At first glance, one would think this is a photo of a child randomly scribling with chalk. This memorable image of Terezka was taken in a Center for Disturbed Children. Terezka grew up in a concentration camp; assignment that day at the center was ‘To jest dom”- “This is home”. As seen in David Seymour’s contact sheets below, other children drew pictures of their houses and families, surrounded by crosses and trees. Terezka drew a picture of her “home” in Poland on the blackboard; they were scrawls — barbed wires surrounding concentration camp where she grew up.
In 1948, the UNICEF commissioned David Seymour for a project on childhood after the war that became a posthumous exhibition, CHIM’s Children, in 1957 at the Art Institute of Chicago. During three months in 1948, Chim photographed children in many countries, including Germany, Austria, Italy, Hungary, Greece, and his native Poland, where he took the picture of Terezka.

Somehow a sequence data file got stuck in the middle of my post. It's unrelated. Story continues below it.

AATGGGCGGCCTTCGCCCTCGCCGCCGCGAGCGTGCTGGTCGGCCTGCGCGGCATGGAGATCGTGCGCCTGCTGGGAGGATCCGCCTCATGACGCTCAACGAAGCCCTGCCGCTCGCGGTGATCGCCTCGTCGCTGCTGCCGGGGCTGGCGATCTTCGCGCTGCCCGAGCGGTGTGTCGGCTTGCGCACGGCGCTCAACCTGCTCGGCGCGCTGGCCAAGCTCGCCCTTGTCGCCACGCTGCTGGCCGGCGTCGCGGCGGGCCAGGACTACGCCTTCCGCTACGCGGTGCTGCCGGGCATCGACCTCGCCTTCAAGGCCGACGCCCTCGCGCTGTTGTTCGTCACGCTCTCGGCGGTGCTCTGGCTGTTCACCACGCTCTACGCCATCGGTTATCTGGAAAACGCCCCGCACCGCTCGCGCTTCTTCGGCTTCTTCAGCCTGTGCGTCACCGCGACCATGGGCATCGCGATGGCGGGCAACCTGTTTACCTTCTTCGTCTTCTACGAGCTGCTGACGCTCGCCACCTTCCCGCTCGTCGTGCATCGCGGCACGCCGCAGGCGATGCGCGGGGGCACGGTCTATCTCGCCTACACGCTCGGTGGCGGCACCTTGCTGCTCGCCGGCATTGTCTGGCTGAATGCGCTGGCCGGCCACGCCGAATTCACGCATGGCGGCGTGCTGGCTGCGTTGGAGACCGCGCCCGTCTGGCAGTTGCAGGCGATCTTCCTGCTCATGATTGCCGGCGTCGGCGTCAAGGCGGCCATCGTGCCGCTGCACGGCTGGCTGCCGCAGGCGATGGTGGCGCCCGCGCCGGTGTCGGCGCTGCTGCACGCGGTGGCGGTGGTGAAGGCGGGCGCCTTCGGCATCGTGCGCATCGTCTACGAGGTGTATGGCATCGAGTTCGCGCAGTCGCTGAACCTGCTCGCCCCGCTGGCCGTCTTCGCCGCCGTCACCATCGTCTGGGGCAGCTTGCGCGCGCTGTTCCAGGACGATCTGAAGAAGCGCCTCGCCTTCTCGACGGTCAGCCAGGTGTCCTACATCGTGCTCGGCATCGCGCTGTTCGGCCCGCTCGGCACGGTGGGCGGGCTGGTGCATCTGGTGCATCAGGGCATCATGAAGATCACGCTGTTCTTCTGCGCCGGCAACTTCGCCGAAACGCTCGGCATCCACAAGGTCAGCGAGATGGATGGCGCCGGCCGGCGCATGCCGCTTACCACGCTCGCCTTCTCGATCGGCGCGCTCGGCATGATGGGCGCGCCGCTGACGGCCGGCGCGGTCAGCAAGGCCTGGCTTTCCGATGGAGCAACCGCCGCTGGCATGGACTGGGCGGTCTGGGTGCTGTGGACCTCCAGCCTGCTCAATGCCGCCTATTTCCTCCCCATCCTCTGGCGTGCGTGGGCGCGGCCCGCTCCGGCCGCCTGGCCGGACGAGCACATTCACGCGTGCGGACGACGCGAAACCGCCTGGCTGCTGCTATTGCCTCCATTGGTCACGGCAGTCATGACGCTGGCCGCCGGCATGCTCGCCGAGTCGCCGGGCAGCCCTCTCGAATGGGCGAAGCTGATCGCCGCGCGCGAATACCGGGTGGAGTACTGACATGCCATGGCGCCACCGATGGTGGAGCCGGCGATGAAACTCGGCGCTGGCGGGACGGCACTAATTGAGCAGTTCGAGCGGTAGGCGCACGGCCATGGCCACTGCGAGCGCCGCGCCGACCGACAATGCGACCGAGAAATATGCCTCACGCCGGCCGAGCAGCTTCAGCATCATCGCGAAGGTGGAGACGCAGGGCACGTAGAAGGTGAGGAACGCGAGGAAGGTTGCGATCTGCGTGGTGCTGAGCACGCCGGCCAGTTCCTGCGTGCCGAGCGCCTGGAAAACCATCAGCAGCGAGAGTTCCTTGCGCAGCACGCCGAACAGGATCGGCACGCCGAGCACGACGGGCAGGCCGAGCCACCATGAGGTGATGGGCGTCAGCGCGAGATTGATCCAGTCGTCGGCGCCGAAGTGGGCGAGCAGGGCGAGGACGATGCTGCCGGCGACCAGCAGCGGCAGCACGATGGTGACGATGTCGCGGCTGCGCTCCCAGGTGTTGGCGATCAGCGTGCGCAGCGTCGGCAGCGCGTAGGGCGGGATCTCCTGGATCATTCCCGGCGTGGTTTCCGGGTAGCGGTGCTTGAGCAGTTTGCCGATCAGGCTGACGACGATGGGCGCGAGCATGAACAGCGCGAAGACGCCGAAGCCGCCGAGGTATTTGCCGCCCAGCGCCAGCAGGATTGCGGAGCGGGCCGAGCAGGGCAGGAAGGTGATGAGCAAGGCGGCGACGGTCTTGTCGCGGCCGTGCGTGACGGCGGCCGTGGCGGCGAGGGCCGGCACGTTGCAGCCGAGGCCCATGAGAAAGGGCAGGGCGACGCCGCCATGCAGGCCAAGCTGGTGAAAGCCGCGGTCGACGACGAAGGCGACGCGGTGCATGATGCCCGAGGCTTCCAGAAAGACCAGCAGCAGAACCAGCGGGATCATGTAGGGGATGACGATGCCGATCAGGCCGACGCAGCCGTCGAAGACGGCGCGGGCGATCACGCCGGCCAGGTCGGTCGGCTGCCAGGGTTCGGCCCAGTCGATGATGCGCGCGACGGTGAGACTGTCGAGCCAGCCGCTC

Selected by Edward Steichen for his exhibition The Family of Man, the photo also appeared in Life magazine, in a fitting photoessay documenting the shattered lives of post-war children in Europe. David Seymour (also known as Chim) (1911-1956) was a founder of Magnum Photos (with Robert Capa and Henri Cartier-Bresson) in 1947 and one of the leading photojournalists of the 20th century. See his portfolio here and most of his photoessays are on his facebook fan page.